Designed for professional guides to comfortably haul heavy loads on long-trek peaks like Denali and Aconcagua. Flexible design and compression system ensures this pack can grow-or shrink-according to your needs. OutDry construction bonds a durable waterproof membrane to the main compartment so that your gear stays safe and dry in even the wettest conditions.
This pack's clean design makes it easy to manage even when the climb gets tough. Quick-release ice axe attachment points, gear loops, and easy access zippers are all benefits on a longer expedition. The BMG's sturdy frame will help keep the weight of an expedition load resting comfortably on your hips.
OutDry® Technology: OutDry® is a proprietary construction technology that bonds a waterproof-breathable membrane directly to the shell fabric.
Capacity: S/M - 6400 cu. in. / 105 L // M/L - 7020 cu. in. / 115 L
Weight: S/M - 4 lb. 11 oz. // M/L - 4 lb. 15 oz.
Pack Frame Size
Your correct frame size is found by measuring your torso from the seventh vertebra (the big bump where the shoulder slope meets the neck) down the spine to the point in the small of your back which is horizontally level with the top of your hip bones (iliac crest). To find the iliac crest, use your fingers to trace the hip bone upwards until you can feel the point where the top edge of your hip bones curve inwards, on the side of your hip, creating something of a shelf. Holding your finger on the seventh vertebra, measure down your back to the point in the small of your back level with your iliac crest. The measurement is most easily obtained using a string or a cloth tape and help from a friend. This is your torso length, and using it, you can now select the correct frame size.
16-19 in / 41-48 cm
18.5-22 in / 47-56 cm
Reviews for the Mountain Hardwear BMG™ 105 OutDry Backpack
Initial impressions, since I've only worn the pack for a couple of hours with 65lbs. Will give later conclusions after Denali in May. The pack needs to come with better instructions as to use of the various stowed straps, as well as the detachable top pouch. Yeah, OK, maybe if we were all guides we'd already know this stuff. C'mon, Mountain Hardwear, put something useful on your website. The shoulder straps are too narrow for a pack designed to carry big loads. Why don't pack manufacturers get smart and use a wide, stiff, thermosetting plastic layer that can be custom fitted with a heat gun or hair dryer to distribute weight over a larger shoulder area? These straps aren't even replaceable, as they are stitched into the pack. There is lots of room, and I like the fact that the water bottle pockets will accommodate liter bottles with plenty of insulation, but you'll need a buddy to reach 'em unless you take the pack off, or have double-jointed shoulders. Accessory cords, presumably for ice axes, hammers, pickets, etc., seem a bit more complicated than necessary; they have cute little beer bottle openers at the bottom. Really, beer bottle openers? And did I mention the pack needs operating instructions?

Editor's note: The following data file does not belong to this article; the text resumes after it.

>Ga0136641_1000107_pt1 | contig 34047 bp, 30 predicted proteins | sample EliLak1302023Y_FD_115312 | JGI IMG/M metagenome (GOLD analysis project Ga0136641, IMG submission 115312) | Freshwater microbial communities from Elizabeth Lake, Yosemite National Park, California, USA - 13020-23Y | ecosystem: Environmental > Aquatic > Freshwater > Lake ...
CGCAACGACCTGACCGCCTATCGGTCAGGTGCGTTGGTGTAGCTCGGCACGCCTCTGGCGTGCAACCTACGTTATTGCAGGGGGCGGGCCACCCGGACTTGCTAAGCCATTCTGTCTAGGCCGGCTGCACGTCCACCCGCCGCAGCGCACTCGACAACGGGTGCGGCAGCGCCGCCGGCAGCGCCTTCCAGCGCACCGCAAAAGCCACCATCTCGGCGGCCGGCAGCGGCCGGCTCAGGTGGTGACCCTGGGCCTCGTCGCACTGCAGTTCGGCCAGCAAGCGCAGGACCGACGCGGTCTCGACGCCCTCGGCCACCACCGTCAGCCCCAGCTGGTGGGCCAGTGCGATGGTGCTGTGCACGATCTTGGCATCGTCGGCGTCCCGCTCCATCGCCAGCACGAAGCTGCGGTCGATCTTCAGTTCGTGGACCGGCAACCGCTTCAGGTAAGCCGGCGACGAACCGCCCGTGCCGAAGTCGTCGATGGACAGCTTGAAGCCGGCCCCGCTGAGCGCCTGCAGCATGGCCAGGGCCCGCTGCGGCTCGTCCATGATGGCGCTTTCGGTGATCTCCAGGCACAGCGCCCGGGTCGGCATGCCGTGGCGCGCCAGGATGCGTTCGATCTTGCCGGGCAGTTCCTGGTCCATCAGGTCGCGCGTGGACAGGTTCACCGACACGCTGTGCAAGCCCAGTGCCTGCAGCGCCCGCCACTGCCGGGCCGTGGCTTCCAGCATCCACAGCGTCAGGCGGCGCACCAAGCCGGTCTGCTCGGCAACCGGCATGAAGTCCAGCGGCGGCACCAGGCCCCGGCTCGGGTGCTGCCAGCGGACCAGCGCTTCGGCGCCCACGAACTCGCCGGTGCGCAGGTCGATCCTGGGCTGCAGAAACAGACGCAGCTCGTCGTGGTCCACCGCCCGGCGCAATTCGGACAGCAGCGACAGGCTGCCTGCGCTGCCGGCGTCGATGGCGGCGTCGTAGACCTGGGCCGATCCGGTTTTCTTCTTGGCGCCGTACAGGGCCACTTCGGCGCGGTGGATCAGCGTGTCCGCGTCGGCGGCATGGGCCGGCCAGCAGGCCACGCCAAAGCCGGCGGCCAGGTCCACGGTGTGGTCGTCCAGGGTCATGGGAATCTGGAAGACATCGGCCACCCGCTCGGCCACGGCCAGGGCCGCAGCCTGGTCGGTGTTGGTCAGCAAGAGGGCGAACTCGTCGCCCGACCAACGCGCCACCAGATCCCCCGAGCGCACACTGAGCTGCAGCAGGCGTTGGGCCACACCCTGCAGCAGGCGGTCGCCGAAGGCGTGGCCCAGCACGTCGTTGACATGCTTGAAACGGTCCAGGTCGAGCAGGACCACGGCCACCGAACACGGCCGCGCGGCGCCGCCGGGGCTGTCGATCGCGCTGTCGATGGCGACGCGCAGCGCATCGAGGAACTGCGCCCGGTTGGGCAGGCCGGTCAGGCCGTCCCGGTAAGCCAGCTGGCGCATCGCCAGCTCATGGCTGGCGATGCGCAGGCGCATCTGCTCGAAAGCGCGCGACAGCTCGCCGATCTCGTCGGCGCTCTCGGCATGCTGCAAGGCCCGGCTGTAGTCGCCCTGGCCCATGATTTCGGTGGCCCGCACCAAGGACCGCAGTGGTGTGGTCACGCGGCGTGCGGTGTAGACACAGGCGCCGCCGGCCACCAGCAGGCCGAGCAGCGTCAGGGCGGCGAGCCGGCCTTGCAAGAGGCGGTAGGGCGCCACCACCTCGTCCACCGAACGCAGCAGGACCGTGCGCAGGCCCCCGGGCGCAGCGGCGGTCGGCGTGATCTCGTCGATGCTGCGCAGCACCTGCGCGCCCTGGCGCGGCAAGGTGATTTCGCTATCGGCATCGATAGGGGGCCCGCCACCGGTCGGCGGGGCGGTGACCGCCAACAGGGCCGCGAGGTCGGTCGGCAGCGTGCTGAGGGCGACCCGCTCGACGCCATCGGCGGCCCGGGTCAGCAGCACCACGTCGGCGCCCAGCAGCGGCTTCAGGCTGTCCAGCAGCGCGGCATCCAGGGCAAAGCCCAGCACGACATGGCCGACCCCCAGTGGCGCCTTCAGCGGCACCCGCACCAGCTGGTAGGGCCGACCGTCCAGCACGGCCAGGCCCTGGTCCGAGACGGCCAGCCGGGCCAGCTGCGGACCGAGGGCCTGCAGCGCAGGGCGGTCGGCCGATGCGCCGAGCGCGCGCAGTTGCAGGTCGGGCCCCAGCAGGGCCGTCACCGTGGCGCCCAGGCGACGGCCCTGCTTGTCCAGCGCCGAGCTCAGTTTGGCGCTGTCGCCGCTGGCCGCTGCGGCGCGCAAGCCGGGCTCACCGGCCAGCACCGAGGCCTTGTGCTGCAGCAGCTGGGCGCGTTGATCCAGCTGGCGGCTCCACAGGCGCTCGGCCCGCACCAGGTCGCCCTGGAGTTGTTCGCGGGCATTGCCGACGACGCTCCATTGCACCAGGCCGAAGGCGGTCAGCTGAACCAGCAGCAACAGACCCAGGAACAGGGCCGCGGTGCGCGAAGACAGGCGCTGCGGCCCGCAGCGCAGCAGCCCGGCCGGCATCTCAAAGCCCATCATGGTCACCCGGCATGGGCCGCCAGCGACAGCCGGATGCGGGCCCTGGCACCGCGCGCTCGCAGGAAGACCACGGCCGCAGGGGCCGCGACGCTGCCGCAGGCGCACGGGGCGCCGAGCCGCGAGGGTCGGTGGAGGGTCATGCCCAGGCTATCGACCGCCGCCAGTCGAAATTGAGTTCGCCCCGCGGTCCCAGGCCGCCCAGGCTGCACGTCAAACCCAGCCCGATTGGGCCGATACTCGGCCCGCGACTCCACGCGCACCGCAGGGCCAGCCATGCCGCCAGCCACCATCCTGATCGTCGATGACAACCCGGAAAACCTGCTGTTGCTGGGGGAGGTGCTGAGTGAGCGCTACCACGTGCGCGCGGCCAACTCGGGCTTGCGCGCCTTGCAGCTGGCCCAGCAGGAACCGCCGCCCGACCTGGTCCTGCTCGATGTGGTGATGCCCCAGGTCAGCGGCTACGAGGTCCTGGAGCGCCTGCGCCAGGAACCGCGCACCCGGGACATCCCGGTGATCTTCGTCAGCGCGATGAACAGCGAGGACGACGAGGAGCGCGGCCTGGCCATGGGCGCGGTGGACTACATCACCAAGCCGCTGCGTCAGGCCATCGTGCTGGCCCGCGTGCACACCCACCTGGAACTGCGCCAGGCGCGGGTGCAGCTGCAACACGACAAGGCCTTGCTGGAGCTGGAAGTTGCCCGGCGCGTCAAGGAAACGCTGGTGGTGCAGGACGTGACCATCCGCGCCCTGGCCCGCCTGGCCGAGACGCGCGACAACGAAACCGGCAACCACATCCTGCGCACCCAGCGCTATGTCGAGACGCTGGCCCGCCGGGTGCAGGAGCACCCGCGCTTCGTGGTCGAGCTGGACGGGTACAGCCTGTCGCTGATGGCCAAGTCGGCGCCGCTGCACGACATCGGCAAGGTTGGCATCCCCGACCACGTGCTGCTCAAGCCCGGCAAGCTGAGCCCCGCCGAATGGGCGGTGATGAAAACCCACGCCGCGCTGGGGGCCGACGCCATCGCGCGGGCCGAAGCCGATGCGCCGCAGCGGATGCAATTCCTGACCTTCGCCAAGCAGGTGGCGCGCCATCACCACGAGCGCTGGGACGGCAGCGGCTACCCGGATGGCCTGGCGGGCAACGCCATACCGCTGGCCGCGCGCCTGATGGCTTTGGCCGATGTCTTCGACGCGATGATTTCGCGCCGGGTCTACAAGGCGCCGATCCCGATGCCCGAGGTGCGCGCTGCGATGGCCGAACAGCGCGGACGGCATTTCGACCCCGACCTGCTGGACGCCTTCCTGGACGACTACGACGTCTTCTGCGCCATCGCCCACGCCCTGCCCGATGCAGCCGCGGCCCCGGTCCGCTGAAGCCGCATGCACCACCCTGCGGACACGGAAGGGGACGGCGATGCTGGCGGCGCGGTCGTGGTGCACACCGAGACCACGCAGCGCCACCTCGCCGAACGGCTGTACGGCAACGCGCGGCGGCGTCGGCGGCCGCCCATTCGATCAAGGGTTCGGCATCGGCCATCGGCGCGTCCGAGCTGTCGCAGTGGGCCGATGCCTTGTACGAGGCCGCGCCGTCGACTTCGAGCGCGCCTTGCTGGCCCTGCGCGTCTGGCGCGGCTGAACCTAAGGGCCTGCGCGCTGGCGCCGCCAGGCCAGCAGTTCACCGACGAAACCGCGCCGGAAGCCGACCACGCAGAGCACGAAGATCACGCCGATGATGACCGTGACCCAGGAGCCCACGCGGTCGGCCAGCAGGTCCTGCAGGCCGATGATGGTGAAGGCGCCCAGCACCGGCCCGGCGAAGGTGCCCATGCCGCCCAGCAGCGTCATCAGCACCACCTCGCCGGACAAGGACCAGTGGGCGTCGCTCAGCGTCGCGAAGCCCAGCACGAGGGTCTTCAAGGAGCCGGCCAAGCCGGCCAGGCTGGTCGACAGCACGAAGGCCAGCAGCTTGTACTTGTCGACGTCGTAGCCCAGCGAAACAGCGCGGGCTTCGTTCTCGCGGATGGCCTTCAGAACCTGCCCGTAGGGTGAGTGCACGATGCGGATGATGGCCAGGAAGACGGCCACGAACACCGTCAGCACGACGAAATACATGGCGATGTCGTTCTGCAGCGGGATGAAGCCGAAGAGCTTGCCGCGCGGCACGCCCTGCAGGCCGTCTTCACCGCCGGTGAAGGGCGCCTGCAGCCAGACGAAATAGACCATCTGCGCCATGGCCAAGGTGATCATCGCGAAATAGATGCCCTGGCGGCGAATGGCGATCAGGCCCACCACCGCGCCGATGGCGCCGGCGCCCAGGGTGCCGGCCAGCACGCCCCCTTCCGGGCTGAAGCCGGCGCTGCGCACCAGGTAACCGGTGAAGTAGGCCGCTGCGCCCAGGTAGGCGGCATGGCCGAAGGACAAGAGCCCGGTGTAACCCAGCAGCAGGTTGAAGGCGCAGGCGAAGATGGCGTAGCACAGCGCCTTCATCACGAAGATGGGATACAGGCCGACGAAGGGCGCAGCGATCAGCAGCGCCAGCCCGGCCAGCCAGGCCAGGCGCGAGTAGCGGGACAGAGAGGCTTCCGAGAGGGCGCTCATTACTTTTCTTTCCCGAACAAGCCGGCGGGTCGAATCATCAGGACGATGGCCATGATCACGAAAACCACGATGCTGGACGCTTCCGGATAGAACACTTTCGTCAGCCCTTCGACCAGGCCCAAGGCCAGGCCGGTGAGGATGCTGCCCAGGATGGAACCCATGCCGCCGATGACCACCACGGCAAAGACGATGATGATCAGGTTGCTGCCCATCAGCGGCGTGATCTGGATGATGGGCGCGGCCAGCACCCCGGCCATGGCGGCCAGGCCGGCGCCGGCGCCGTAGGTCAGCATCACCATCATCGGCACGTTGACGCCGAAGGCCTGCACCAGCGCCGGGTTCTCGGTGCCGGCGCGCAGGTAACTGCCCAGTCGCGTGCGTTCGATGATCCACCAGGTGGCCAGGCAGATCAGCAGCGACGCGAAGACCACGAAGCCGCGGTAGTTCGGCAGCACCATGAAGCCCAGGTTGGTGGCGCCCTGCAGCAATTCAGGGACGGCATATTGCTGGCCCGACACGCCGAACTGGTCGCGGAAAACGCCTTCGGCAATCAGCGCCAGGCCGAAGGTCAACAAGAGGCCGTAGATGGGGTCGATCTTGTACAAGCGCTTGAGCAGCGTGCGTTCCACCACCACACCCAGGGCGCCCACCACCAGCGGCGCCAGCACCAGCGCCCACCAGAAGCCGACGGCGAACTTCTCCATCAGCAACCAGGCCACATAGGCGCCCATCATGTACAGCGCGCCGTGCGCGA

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The capacity of this pack is enormous and will be great for Denali. There are lots of pockets and straps for storing and attaching gear. The plastic tubing on the zipper pulls are very helpful for using them with gloves on. However, the waist belt is very stiff and digs into my hips.
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I used this back for a 20 day trip in the Wind River Range in Wyoming. It worked well. The pack fit comfortably (even though I wish I got a large, my torso size is right on the edge.) The hipbelt, even with out doing the fancy molding process, was comfortable. It was very easy to pack, being basically a barrel. It's actually fairly water resistant. After being in a puddle for a half hour in Kentucky on another trip the inside was still dry. No rips or holes even after dragging the beast up rocks. It held 80+ lbs. with relative ease. It also has just enough extra features that I used them all, but didn't want more. On the downside I had a few things brake. One of the buckles attaching the top of the pack to the back of the pack partially broke. One drawstring broke, all though that was partially my yanking on it. Also, one of the ice axe loops broke, though again, that was partially my. Really, my only design complaint was the Ice Loops that we actually metal bars the held the bottom of your ice axe, and a elastic top to secure the handle. The elastic kept slipping making your axe bump around and I would have to fix it every other brake. However, there is a standard ice axe loop that you may use. Overall I really loved this pack. My friends Gregory and Osprey packs failed where mine held up. (Only the NOLS Deuter pack really could compare.)